Port Inspection – Deus Ex: The Fall

Deus Ex: The Fall Port Inspection

Deus Ex: The Fall expands the universe presented in Deus Ex: Human Revolution. It’s a story set just before its predecessor, aping its mechanics, themes and art direction. You can play as a subtle sneak or an aggressive soldier, a dick or a good guy; characters love to hear themselves talk, digressing into philosophical diatribes at the drop of a hat; and the whole bloody thing is lathered in a gaudy golden sheen that makes you want to go to the opticians. 

But it was originally developed for mobile devices, and on that platform it stood out with its decent production values and similarities to its AAA sibling. It’s out on PC now, though, released a week early. The move has done it no favours. What is forgivable, or actually expected, in a mobile game is not so easily swept under the rug on PC. The Fall reveals itself to be an ugly, awkward mimicry of Human Revolution.  

Tested on a Intel i5-3570K @3.40 GHz, 8 GB of RAM, GeForce GTX 670, Windows 7

The first thing you’ll notice is that Deus Ex: The Fall does not look flattering on a big screen. I was far from a fan of Human Revolution’s art direction, but it at least made the most out of modern PCs and Eidos Montreal were able to paint some vivid scenes. The Fall attempts to copy this, but without the engine to back it up. It’s like staring through a window into gaming’s past, but the window hasn’t been washed in years and is now caked in yellow grease.

As Jules noted in his review, character models are recycled shamelessly, and to make things worse, they are all rather hideous. Emotionless NPCs spew out half-baked dialogue like malfunctioning automatons, constantly turning ever so slightly like they are standing on a broken turntable.

An early conversation between bland British agent Ben Saxon and the bland American agent whose name already escapes me had me fits of embarrassing giggles. The juxtaposition of the content of the conversation and the animation shattered any immersion. Saxon is filled with concern while his chum is agony because she needs her Neuropozyne fix, but their faces betray no emotion. They look the same as they always do. It’s hard to invest in characters who are shop mannequins.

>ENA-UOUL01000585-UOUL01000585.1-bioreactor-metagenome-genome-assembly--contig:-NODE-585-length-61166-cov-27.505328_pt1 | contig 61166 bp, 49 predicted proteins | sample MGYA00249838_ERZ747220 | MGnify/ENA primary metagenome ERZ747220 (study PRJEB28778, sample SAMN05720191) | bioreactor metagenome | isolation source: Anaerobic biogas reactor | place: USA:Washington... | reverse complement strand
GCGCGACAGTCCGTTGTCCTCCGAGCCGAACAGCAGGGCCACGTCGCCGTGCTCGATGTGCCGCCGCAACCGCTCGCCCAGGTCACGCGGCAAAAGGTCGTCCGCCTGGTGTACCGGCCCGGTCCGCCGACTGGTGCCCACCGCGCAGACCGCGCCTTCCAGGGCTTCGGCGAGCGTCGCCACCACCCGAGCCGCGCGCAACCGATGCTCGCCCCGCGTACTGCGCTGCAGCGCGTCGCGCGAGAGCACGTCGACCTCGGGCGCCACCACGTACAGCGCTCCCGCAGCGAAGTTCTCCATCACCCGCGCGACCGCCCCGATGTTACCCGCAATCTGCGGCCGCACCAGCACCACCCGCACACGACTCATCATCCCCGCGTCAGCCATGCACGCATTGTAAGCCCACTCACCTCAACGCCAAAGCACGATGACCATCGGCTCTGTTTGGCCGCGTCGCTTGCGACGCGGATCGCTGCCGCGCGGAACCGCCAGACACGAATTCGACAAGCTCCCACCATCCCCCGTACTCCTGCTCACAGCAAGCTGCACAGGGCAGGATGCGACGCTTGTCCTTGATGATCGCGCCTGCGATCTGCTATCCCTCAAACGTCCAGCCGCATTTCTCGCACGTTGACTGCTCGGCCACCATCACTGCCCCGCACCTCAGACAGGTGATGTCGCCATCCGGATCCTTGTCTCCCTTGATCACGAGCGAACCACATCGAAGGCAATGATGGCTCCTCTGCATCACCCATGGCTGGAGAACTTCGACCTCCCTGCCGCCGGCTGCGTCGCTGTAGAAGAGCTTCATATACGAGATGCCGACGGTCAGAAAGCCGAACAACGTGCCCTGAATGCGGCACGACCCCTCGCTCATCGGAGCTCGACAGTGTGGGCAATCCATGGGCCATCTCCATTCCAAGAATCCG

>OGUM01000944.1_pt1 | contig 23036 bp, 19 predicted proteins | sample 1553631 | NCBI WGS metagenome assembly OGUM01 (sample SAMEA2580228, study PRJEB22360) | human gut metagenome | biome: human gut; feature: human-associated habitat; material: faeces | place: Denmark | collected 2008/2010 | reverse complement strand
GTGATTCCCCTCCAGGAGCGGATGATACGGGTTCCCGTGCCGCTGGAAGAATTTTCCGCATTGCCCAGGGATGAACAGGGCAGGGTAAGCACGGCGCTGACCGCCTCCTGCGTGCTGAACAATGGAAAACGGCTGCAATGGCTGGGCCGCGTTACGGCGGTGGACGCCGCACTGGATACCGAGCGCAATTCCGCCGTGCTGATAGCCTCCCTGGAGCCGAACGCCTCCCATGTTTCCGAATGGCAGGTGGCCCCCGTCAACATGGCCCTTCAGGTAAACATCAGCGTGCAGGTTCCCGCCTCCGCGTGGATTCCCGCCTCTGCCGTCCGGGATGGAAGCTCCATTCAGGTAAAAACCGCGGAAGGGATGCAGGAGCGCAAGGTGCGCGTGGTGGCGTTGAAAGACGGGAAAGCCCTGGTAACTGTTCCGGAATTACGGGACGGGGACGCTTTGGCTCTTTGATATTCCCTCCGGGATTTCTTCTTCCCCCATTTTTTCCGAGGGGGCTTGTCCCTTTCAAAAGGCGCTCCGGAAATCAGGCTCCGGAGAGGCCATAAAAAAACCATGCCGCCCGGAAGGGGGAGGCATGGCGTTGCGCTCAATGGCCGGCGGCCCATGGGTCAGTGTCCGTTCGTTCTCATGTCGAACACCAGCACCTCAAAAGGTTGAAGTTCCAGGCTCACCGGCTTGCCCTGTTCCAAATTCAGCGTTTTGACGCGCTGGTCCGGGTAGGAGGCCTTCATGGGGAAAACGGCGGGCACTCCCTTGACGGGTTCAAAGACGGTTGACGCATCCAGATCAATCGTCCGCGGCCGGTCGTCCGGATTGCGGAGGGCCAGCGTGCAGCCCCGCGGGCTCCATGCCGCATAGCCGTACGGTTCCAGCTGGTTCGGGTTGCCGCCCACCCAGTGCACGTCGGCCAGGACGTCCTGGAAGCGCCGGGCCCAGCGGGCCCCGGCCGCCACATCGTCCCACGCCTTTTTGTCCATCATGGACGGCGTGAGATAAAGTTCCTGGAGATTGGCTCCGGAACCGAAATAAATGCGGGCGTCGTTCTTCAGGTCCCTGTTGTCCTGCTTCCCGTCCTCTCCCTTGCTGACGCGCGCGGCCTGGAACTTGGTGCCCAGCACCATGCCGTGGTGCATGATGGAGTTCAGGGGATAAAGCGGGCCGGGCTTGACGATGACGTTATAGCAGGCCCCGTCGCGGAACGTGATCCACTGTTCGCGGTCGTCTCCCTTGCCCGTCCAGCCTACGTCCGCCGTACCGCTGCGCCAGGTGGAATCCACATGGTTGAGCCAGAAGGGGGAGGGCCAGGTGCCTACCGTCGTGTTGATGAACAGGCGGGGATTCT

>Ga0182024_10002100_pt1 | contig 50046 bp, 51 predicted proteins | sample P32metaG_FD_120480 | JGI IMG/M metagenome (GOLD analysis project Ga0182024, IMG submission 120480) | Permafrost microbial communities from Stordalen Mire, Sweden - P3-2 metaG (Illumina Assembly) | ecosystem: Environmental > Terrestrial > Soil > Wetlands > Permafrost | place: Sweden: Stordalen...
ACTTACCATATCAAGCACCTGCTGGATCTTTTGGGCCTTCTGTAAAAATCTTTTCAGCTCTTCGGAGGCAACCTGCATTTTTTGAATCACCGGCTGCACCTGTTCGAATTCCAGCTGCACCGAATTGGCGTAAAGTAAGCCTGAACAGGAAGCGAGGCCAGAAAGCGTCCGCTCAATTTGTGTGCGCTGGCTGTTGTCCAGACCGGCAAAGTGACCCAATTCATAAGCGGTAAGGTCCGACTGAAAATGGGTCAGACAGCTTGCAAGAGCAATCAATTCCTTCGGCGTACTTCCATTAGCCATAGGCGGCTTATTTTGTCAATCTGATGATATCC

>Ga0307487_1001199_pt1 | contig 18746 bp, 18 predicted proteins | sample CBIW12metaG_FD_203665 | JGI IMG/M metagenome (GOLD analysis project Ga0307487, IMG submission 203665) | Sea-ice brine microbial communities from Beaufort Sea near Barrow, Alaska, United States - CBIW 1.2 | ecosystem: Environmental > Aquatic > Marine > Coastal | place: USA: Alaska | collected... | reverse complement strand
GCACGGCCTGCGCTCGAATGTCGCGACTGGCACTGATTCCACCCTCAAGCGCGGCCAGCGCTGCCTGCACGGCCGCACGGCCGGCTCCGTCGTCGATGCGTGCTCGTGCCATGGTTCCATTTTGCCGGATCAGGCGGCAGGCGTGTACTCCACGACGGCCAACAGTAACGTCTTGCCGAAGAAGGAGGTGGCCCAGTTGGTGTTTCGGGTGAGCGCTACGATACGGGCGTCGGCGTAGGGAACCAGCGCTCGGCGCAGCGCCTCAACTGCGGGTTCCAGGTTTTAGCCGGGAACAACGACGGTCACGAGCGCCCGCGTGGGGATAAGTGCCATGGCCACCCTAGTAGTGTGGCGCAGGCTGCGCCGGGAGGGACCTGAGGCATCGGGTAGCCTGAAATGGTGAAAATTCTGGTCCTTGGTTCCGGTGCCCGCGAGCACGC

The only effort that has been made to update the visuals for PC is the inclusion of vsync and AA – neither of which has a noticeable impact when the rest of the game looks nearly a decade old when compared to contemporary PC releases.

Touch screen controls don’t work in FPS titles: the move to mouse and keyboard or gamepad controllers makes controlling Saxon substantially less frustrating. But while it’s an improvement on the original mobile control scheme, it is still awful compared to its contemporaries. There’s a lack of customisation: you can only change the sensitivity and the controls for moving Saxon to cover, and there’s no ability to remap buttons, so you’re stuck with the layout nFusion and Eidos settled on.

It’s unfortunate, then, that the layout is terrible. There’s a lot of press to do this, or hold to do this other thing, or press another button along with it to do a third thing. And instead of showing what each button does clearly, there’s a just a confusing map.

On launch day I noticed some frame rate anomalies, but since then it’s not dipped below 60, and nor should it, since it lacks any of the bells or whistles one expects from a modern PC title. That’s not to say there haven’t been other unusual hiccups, such as enemies seemingly using rollerskates when they charge at me, or being able to shoot through walls and solid cover one minute, and then unable to the next. And they vanish when killed, but that’s not a bug, it’s a feature. There’s really no reason for that to happen on the PC version, but it remains regardless.

The PC version of Deus Ex: The Fall is the superior experience. It’s easier to control, has a couple of extra graphics options, doesn’t feature microtransactions and removes the auto target guff that awful mobile controls necessitated.

But that doesn’t make it a good port. It simply feels wrong on PC, fails entirely to scale up to the new platform and offers nothing that isn’t done considerably better in Human Revolution or the original Deus Ex (which actually comes with The Fall). On iOS or Android, there isn’t really an alternative, but PC users should look elsewhere for their stealth fix.

Failed Inspection